Food and Nutrition

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Information for Families about Healthy Eating

The Australian Dietary Guidelines

The Australian Dietary Guidelines are evidence-based national guidelines which include information on the nutrition of children from birth to adolescence. The revised Australian Dietary Guidelines and companion resource – Healthy eating for children were released in February 2013 by the National Health and Medical Research Council for the Department of Health, details of which are available

http://www.eatforhealth.gov.au/guidelines

Nutrition and Physical Activity

http://www.health.gov.au/ This contains information on nutrition and healthy eating, physical activity and promoting healthy weight.

Nutrition and Healthy Eating

The Healthy Living and Chronic Disease Programs Branch is responsible for developing and evaluating national policy, resources and initiatives in the areas of nutrition and healthy eating, health promoting physical activity and promoting healthy weight.

Physical Activity and Sedentary Behaviour

Being physically active and limiting your sedentary behaviour every day is essential for your health and wellbeing. Regular physical activity has many health benefits and plays an important role in promoting healthy weight. It can help prevent heart disease, type 2 diabetes and some cancers, and also improve psychological wellbeing. Australia’s Physical Activity and Sedentary Behaviour Guidelines outline the minimum levels of physical activity required for health benefits and include ways to incorporate physical activity and minimise sedentary behaviour in everyday life.

Promoting Healthy Weight

Promoting healthy weight focuses on the prevention and management of overweight and obesity. In Australia, the 1995 National Nutrition Survey showed that some 56% of the adult population (18 years and over) were overweight, with 19% of these classified as obese.

http://www.gofor2and5.com.au/

It’s easy to find ways to get some extra fruit and vegies in your day. Eating plenty of fruit and vegies not only contributes to good health, but also protects against a number of diseases and helps maintain a healthy weight. Most Australians eat only half the amount of fruit and vegies recommended for good health. Adults need to eat at least 2 serves of fruit and 5 serves of vegies each day. The amount children need depends on their age. Here you can find out about the benefits of fruit and vegies, nifty ways to get more fruit and vegies into your day, plus some super simple tasty recipes.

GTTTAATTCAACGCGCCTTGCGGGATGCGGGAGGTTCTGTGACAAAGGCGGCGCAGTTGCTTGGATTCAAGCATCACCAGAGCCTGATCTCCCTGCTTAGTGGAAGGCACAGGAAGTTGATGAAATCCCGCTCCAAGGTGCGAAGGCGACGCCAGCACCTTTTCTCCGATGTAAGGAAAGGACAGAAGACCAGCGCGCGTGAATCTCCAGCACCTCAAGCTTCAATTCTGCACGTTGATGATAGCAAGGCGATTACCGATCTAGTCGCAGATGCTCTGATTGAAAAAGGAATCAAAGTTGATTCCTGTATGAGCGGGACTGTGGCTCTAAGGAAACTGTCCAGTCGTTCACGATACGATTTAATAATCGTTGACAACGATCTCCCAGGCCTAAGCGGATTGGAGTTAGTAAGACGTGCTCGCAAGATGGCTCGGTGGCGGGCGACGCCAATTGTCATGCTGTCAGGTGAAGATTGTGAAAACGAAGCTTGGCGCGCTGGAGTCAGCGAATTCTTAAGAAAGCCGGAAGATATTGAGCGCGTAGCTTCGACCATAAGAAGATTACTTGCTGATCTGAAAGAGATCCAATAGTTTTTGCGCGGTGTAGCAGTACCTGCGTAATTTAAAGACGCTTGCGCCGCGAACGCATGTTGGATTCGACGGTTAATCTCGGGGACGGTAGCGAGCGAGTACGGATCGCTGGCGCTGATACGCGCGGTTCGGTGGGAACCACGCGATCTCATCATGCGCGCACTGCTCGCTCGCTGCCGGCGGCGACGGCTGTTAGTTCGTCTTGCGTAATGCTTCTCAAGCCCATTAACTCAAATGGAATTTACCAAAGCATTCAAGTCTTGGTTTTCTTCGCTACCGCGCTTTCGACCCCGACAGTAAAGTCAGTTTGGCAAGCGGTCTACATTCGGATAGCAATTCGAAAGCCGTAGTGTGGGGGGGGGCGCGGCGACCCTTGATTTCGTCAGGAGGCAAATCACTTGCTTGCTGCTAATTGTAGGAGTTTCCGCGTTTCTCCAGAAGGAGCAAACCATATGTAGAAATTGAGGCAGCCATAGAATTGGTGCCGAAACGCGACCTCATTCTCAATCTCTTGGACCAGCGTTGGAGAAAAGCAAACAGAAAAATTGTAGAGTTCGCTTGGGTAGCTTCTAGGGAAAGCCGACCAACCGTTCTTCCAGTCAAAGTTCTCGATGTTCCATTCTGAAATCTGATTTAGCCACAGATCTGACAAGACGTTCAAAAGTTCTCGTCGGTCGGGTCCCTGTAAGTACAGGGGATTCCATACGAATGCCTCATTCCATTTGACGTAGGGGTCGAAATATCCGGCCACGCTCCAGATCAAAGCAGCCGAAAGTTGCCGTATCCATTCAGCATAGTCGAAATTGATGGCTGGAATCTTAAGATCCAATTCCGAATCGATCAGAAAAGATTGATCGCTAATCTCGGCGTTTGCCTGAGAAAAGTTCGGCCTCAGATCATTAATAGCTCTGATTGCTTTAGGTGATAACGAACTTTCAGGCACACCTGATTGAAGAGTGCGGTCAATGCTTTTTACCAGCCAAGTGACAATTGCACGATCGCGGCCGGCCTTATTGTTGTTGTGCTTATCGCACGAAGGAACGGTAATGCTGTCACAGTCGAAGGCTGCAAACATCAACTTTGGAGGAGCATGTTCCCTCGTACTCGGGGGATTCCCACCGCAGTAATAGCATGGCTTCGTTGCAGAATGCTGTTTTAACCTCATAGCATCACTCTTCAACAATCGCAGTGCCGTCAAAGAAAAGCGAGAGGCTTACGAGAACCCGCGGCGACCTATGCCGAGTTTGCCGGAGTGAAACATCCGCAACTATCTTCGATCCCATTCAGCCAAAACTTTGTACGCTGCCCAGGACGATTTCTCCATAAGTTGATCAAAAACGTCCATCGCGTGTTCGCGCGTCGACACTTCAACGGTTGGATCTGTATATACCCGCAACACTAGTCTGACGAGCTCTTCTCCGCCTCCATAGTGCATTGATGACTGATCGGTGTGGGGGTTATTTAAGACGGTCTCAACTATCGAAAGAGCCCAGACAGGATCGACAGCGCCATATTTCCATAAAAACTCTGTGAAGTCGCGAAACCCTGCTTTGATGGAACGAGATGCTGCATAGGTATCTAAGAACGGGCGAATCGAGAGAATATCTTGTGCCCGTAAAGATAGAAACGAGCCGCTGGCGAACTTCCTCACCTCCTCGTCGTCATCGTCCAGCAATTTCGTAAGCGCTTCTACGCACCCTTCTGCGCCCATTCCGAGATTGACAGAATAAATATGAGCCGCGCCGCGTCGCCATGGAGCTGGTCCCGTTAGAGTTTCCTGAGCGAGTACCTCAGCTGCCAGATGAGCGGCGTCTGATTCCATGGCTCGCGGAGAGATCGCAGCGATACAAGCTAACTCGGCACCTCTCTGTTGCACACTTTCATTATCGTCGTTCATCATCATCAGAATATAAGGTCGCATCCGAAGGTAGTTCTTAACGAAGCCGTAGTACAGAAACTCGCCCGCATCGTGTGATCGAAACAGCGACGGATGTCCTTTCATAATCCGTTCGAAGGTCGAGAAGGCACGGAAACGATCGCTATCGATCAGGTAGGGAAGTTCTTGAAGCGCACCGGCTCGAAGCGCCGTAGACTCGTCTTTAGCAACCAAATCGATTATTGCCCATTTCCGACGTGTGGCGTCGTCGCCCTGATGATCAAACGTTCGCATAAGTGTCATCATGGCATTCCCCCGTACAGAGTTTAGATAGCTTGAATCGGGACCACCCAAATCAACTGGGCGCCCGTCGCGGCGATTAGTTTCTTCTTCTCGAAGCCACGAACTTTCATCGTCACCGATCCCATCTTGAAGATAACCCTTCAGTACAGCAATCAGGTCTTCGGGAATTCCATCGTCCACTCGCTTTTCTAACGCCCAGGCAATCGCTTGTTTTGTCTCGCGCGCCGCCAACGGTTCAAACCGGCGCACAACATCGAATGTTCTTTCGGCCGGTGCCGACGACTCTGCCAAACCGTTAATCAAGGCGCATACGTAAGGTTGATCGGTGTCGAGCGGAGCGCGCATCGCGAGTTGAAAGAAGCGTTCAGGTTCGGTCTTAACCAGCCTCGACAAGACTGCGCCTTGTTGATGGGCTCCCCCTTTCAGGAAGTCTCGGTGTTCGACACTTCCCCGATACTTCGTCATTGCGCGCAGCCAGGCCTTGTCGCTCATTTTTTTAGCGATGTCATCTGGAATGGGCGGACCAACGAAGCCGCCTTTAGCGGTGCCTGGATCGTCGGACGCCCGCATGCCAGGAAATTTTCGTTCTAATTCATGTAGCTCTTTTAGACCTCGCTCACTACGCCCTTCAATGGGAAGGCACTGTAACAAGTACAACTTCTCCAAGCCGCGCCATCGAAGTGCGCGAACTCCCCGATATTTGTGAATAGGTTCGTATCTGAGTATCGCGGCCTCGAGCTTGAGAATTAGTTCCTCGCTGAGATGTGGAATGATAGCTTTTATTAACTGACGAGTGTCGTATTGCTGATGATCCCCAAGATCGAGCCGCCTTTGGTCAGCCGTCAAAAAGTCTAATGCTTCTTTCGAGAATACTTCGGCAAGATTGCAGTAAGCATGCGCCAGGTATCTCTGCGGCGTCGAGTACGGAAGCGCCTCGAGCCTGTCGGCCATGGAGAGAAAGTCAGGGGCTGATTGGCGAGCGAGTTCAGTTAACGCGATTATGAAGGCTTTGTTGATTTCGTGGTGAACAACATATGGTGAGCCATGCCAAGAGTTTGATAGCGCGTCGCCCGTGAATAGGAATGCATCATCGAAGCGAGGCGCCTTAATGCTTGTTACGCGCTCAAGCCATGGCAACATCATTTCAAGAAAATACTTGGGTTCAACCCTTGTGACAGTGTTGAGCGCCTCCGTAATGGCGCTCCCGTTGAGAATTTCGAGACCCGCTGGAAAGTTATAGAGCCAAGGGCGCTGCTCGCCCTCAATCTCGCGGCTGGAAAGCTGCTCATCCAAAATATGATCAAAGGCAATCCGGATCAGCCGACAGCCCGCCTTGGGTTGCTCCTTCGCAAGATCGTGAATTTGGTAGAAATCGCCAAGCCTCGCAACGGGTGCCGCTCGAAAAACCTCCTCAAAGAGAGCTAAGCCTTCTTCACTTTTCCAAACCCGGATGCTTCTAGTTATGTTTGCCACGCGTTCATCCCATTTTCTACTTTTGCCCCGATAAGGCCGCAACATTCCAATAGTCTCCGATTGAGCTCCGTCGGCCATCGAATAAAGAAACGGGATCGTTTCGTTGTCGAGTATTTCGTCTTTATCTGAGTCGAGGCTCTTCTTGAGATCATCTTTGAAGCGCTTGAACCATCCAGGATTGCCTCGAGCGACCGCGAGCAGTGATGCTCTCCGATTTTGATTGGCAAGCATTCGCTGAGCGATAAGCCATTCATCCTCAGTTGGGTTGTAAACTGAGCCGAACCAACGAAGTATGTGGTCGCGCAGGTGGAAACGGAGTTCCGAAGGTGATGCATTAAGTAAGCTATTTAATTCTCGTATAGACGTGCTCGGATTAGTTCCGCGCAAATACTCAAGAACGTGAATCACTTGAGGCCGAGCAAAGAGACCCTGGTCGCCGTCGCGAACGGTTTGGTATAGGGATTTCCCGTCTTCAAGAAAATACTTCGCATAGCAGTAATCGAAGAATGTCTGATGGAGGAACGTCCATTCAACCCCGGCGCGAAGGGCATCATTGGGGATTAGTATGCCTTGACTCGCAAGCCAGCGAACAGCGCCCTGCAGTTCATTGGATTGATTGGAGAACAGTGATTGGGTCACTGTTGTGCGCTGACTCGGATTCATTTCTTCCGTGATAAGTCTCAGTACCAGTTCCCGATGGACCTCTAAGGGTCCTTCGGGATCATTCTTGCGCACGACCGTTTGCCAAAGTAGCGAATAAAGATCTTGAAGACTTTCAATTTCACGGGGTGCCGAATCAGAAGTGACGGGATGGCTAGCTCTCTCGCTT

Healthy Kids

With more than one in five kids in NSW overweight or obese, this joint initiative between the NSW Ministry of Health, NSW Department of Education, Office of Sport and the Heart Foundation.

The overall goal of the Healthy Kids website has remained the same over the past decade – to support teachers, parents, carers, coaches, health professionals, kids and teens to make healthy choices by providing a “one stop shop” of current and credible information, resources and support materials about healthy eating and physical activity.

On the Healthy Kids website, you will find kid friendly recipes, ideas for physical activity and practical ways to improve nutrition, as well as specific factsheets for families and children. You can also sign up for a quarterly e-newsletter which informs our subscribers of topical or new information on the site.

The website content is structured around five key messages:

The website content is structured around five key messages:

*Get active for an hour or more each day.

*Choose water as a drink.

*Eat more fruit and vegetables.

*Turn off the TV or computer and get active.

*Eat fewer snacks and select healthier alternatives.

 

  • Australian Competition and Consumer Commission (2011), Keeping baby safe: A guide to infant and nursery products, for information about cots, mattresses and nursery equipment that meets Australian Standards.
  • Australian Government Department of Health and Ageing (2009), Get up & grow: Healthy eating and physical activity for early childhood—Directors/co-ordinators book.
  • Cavallini, I and Tedeschi, M (eds) (2008), The languages of food: Recipes, experiences, thoughts. Reggio Children Publications.
  • Food Standards Australia, for information on food safety and food handling, www.foodstandards.gov.au.
  • National Health and Medical Research Council (2003), Dietary guidelines for children and adolescents in Australia.
  • National Health and Medical Research Council, Staying healthy in child care, for information on hygiene, immunisation and exclusion of children with an illness.
  • Nitzke, S, Riley, D, Ramminger, A and Jacobs, G (2010), Rethinking nutrition: Connecting science and practice in early childhood settings. Redleaf Press, St Paul, USA.
  • Oberklaid, F (2004), Health in early childhood settings. Pademelon Press, NSW